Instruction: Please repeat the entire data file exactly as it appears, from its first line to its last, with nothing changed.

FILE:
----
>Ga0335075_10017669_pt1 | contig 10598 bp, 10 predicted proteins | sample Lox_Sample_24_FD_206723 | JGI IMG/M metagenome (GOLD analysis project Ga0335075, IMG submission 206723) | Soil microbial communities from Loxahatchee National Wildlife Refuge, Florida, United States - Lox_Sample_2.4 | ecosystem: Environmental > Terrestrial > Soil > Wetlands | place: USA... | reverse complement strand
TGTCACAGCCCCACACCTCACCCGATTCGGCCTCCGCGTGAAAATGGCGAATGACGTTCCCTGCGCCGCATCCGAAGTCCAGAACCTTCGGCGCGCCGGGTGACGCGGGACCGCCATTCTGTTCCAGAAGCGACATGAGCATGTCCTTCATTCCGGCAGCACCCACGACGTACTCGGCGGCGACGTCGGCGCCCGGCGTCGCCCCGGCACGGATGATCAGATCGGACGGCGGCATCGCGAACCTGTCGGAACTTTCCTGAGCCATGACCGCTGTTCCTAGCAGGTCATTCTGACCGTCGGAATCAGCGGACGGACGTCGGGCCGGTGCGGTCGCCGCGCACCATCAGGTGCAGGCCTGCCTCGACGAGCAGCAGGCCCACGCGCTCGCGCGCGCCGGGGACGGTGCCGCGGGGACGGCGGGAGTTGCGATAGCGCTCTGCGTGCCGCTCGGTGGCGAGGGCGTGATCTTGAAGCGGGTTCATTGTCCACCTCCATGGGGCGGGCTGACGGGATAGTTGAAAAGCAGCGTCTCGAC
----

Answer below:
>Ga0335075_10017669_pt1 | contig 10598 bp, 10 predicted proteins | sample Lox_Sample_24_FD_206723 | JGI IMG/M metagenome (GOLD analysis project Ga0335075, IMG submission 206723) | Soil microbial communities from Loxahatchee National Wildlife Refuge, Florida, United States - Lox_Sample_2.4 | ecosystem: Environmental > Terrestrial > Soil > Wetlands | place: USA... | reverse complement strand
TGTCACAGCCCCACACCTCACCCGATTCGGCCTCCGCGTGAAAATGGCGAATGACGTTCCCTGCGCCGCATCCGAAGTCCAGAACCTTCGGCGCGCCGGGTGACGCGGGACCGCCATTCTGTTCCAGAAGCGACATGAGCATGTCCTTCATTCCGGCAGCACCCACGACGTACTCGGCGGCGACGTCGGCGCCCGGCGTCGCCCCGGCACGGATGATCAGATCGGACGGCGGCATCGCGAACCTGTCGGAACTTTCCTGAGCCATGACCGCTGTTCCTAGCAGGTCATTCTGACCGTCGGAATCAGCGGACGGACGTCGGGCCGGTGCGGTCGCCGCGCACCATCAGGTGCAGGCCTGCCTCGACGAGCAGCAGGCCCACGCGCTCGCGCGCGCCGGGGACGGTGCCGCGGGGACGGCGGGAGTTGCGATAGCGCTCTGCGTGCCGCTCGGTGGCGAGGGCGTGATCTTGAAGCGGGTTCATTGTCCACCTCCATGGGGCGGGCTGACGGGATAGTTGAAAAGCAGCGTCTCGAC